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Army Logistics: Food Rations
Mar 21, 2018 | Fun Historical Facts, Writing
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Thanks for sharing this post, Nicholas. There are so many interesting bits of information here. My husband was a Marine and talks about his C-rations to this day.
I’d love a guest post by him! Think you can talk him into it?
I’ll talk to him about it. Anything in particular you’d like to hear about?
Well, I was thinking of how well he liked his C-Ration, but really whatever he wishes to share from his time in the Marines.
Great information! Writing historical fiction, this is exactly the kind of thing I could use! Thanks so much for sharing, Nicholas!
Yay! So glad you found it useful 😀
A detailed overview of the history of forces’ rations, and most informative indeed. I actually like Spam! My Mum used to cook it in fritters when I was a child in the 1950s, and I still occasionally buy it today, to have in a sandwich. But of course, I was never in the Army. 🙂
Best wishes, Pete.
We had spam almost every day in the Navy. Also, I once met an English bloke at Uni who was remarkably tall. He attributed it to the fact he had frown up next to a lake where a spam factory released its (growth-hormone-infused) refuse. According to him, eating fish from the lake was responsible for his unusual height. To this day, I’m unsure whether he was kidding or not.
Could be true! 🙂
Terrific information, Sara. We’d get our MRE pouches in the morning, with breakfast. They were compact enough to fit in a BDU thigh pocket, and we’d carry them, unnoticed, until lunch. However, one thing about the MRE never ceased to amaze me. When issued, everything fit into the sealed pouch. After the meal was eaten and all the contents were consumed, the empty packaging should fit back in the pouch, no? With the food gone, one would think there’s less mass to go back into the same package. This wasn’t the case, though. No matter how much I tried, the packages wouldn’t fit back into the original pouch. I’d fold them back into their original sizes, crush out any trapped air, and smooth any wrinkled openings. All to no avail. My guess is that this may be explained by probability theories and quantum mechanics. But, I was merely a humble airman, taking weather observations. Higher science and mathematics were, and remain, beyond me.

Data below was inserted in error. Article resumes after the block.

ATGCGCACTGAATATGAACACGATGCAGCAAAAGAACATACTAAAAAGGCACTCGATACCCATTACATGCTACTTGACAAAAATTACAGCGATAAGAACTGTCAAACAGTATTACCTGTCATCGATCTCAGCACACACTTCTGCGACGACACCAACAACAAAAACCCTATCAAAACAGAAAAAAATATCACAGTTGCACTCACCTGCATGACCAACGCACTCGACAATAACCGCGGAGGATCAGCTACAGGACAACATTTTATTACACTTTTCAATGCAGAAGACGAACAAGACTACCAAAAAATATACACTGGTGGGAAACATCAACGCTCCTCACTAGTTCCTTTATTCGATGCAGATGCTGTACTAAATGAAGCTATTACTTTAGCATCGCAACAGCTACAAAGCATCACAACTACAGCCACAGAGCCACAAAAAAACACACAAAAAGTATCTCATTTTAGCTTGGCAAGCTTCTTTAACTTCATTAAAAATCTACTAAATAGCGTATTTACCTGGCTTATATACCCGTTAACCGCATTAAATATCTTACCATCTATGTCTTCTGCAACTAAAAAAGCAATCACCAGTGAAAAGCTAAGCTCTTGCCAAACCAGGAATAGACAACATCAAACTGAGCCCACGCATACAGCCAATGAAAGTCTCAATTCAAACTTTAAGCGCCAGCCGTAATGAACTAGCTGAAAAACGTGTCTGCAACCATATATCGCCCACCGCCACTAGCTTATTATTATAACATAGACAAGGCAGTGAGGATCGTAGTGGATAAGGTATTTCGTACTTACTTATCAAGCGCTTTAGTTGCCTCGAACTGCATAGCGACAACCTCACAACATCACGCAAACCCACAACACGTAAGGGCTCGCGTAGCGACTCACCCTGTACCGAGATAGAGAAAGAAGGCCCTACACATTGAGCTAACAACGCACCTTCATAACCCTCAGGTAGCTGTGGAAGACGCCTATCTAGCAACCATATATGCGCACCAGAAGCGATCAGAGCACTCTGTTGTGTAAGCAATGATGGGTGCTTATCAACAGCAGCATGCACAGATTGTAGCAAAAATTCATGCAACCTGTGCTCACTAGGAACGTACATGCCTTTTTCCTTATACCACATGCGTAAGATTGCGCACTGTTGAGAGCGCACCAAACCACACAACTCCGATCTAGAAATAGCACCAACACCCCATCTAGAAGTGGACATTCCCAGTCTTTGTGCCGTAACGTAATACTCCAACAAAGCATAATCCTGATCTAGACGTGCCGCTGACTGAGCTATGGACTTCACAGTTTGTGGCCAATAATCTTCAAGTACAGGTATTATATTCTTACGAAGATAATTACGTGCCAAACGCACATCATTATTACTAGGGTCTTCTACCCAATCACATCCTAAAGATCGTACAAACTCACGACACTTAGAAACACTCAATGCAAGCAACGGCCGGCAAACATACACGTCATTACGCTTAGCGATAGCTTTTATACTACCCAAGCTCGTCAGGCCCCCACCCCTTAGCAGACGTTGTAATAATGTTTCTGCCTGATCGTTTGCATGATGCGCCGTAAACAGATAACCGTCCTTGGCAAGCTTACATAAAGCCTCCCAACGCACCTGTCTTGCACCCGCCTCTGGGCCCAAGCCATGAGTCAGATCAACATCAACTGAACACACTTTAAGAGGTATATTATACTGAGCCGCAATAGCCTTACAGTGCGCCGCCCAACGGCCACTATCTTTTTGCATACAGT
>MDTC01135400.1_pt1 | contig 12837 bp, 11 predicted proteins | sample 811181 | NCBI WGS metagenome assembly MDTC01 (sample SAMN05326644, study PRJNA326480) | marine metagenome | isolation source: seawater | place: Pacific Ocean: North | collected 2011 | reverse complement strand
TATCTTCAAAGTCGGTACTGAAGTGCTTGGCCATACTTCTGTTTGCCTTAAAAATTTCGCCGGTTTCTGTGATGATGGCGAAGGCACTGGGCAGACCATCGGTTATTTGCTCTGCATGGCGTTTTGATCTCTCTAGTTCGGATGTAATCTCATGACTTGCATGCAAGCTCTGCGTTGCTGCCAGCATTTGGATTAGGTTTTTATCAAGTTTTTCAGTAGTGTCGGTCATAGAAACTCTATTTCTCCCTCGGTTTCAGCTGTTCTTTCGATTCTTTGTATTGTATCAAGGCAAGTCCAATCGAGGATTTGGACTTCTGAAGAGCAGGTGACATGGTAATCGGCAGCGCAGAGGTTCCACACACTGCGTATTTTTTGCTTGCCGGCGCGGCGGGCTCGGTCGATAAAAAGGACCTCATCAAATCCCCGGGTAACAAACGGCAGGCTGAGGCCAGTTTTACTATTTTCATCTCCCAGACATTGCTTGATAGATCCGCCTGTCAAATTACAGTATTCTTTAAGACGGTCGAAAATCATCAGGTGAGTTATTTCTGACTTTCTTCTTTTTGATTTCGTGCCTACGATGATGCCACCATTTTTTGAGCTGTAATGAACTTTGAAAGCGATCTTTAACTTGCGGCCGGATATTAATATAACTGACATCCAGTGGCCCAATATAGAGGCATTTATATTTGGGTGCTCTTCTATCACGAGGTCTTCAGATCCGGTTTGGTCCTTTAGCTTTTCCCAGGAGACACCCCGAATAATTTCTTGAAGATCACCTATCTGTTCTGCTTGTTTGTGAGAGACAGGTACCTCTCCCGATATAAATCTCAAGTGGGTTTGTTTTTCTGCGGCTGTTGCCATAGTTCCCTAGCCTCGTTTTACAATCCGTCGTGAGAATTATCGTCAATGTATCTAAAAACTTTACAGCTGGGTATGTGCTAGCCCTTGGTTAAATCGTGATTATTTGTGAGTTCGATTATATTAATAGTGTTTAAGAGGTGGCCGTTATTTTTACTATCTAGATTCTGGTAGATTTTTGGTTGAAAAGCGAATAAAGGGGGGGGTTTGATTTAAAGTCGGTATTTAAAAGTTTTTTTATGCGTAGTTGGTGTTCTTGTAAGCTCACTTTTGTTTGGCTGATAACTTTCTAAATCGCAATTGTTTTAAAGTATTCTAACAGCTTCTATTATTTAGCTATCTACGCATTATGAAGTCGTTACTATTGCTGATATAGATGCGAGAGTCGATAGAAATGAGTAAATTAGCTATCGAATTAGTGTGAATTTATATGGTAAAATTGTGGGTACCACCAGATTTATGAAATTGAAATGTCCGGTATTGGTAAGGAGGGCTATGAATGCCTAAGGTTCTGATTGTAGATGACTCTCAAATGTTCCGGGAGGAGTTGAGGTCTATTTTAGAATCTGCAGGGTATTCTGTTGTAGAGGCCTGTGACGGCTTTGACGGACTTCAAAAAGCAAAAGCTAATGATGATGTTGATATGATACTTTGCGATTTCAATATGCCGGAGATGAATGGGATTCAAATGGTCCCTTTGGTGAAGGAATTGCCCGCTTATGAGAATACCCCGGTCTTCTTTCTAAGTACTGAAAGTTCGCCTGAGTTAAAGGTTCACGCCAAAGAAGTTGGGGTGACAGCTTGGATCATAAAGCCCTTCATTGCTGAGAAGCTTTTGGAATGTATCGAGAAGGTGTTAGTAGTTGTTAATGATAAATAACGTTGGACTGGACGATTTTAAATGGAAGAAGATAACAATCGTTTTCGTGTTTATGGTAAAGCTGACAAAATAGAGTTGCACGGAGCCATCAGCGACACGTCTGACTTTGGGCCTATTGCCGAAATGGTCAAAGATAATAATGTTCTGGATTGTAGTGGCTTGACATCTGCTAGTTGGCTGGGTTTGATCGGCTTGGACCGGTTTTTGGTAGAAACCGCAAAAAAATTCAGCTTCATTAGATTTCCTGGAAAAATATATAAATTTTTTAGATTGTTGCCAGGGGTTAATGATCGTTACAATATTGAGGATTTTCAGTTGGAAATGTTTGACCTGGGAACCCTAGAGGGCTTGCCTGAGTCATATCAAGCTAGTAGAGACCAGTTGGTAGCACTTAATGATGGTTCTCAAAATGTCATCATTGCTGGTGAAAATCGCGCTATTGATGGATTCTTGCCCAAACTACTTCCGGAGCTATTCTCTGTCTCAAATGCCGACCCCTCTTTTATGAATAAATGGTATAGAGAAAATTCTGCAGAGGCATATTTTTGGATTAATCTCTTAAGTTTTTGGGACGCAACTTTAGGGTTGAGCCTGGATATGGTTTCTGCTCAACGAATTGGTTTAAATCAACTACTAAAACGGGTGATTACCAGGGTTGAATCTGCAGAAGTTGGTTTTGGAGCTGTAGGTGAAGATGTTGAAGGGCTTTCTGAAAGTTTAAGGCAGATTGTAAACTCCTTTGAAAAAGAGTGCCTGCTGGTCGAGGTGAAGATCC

Lol-many thanks for sharing that terrific detail, Bill!
We did not have that problem, the first place I went was in the mountains and we had the camp stoves in our tent if someone would set the Tabasco sauce on it, the package would melt and turn to tear gas and, they would do it on purpose or blow up the heat package in side by putting it in a pressurized container. Stuff like that, anyway I was just glad they came with skittles